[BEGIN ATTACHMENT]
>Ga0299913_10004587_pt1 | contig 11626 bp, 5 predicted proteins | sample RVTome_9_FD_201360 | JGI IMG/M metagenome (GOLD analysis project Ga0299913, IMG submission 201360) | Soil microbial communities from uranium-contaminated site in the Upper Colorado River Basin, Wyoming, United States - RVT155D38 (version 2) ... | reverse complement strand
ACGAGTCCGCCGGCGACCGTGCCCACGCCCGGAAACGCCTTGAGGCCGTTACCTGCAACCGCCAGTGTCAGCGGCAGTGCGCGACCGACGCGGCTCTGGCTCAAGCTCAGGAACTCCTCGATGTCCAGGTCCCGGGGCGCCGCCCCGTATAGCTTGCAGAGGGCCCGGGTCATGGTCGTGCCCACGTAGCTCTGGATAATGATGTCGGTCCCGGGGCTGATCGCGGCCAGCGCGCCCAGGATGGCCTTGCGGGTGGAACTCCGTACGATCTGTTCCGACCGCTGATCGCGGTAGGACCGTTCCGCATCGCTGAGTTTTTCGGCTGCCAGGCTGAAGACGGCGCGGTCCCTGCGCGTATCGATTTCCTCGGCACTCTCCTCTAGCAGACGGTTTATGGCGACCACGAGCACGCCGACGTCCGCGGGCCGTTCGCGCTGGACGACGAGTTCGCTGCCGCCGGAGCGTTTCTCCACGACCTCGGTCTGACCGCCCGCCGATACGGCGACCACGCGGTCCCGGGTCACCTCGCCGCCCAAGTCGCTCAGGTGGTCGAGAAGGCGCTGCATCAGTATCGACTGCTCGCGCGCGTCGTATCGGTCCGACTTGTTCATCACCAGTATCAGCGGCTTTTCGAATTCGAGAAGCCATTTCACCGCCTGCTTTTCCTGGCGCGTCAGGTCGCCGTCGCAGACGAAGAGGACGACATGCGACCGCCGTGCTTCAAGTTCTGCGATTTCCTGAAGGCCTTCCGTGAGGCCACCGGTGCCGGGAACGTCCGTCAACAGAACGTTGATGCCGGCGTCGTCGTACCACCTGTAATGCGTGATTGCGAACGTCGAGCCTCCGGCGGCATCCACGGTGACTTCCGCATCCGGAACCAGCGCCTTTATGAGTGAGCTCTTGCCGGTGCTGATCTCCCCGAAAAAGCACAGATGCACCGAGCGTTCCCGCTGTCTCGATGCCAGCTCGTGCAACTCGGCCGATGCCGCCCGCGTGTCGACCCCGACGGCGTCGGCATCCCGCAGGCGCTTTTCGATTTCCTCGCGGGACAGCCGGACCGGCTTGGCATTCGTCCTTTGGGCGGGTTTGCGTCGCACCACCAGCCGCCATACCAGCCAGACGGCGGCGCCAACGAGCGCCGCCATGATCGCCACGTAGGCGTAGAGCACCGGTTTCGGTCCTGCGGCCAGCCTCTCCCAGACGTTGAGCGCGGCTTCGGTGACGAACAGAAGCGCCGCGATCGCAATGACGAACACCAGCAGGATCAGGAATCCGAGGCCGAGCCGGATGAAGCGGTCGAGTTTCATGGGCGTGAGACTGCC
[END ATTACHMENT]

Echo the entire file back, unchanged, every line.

>Ga0299913_10004587_pt1 | contig 11626 bp, 5 predicted proteins | sample RVTome_9_FD_201360 | JGI IMG/M metagenome (GOLD analysis project Ga0299913, IMG submission 201360) | Soil microbial communities from uranium-contaminated site in the Upper Colorado River Basin, Wyoming, United States - RVT155D38 (version 2) ... | reverse complement strand
ACGAGTCCGCCGGCGACCGTGCCCACGCCCGGAAACGCCTTGAGGCCGTTACCTGCAACCGCCAGTGTCAGCGGCAGTGCGCGACCGACGCGGCTCTGGCTCAAGCTCAGGAACTCCTCGATGTCCAGGTCCCGGGGCGCCGCCCCGTATAGCTTGCAGAGGGCCCGGGTCATGGTCGTGCCCACGTAGCTCTGGATAATGATGTCGGTCCCGGGGCTGATCGCGGCCAGCGCGCCCAGGATGGCCTTGCGGGTGGAACTCCGTACGATCTGTTCCGACCGCTGATCGCGGTAGGACCGTTCCGCATCGCTGAGTTTTTCGGCTGCCAGGCTGAAGACGGCGCGGTCCCTGCGCGTATCGATTTCCTCGGCACTCTCCTCTAGCAGACGGTTTATGGCGACCACGAGCACGCCGACGTCCGCGGGCCGTTCGCGCTGGACGACGAGTTCGCTGCCGCCGGAGCGTTTCTCCACGACCTCGGTCTGACCGCCCGCCGATACGGCGACCACGCGGTCCCGGGTCACCTCGCCGCCCAAGTCGCTCAGGTGGTCGAGAAGGCGCTGCATCAGTATCGACTGCTCGCGCGCGTCGTATCGGTCCGACTTGTTCATCACCAGTATCAGCGGCTTTTCGAATTCGAGAAGCCATTTCACCGCCTGCTTTTCCTGGCGCGTCAGGTCGCCGTCGCAGACGAAGAGGACGACATGCGACCGCCGTGCTTCAAGTTCTGCGATTTCCTGAAGGCCTTCCGTGAGGCCACCGGTGCCGGGAACGTCCGTCAACAGAACGTTGATGCCGGCGTCGTCGTACCACCTGTAATGCGTGATTGCGAACGTCGAGCCTCCGGCGGCATCCACGGTGACTTCCGCATCCGGAACCAGCGCCTTTATGAGTGAGCTCTTGCCGGTGCTGATCTCCCCGAAAAAGCACAGATGCACCGAGCGTTCCCGCTGTCTCGATGCCAGCTCGTGCAACTCGGCCGATGCCGCCCGCGTGTCGACCCCGACGGCGTCGGCATCCCGCAGGCGCTTTTCGATTTCCTCGCGGGACAGCCGGACCGGCTTGGCATTCGTCCTTTGGGCGGGTTTGCGTCGCACCACCAGCCGCCATACCAGCCAGACGGCGGCGCCAACGAGCGCCGCCATGATCGCCACGTAGGCGTAGAGCACCGGTTTCGGTCCTGCGGCCAGCCTCTCCCAGACGTTGAGCGCGGCTTCGGTGACGAACAGAAGCGCCGCGATCGCAATGACGAACACCAGCAGGATCAGGAATCCGAGGCCGAGCCGGATGAAGCGGTCGAGTTTCATGGGCGTGAGACTGCC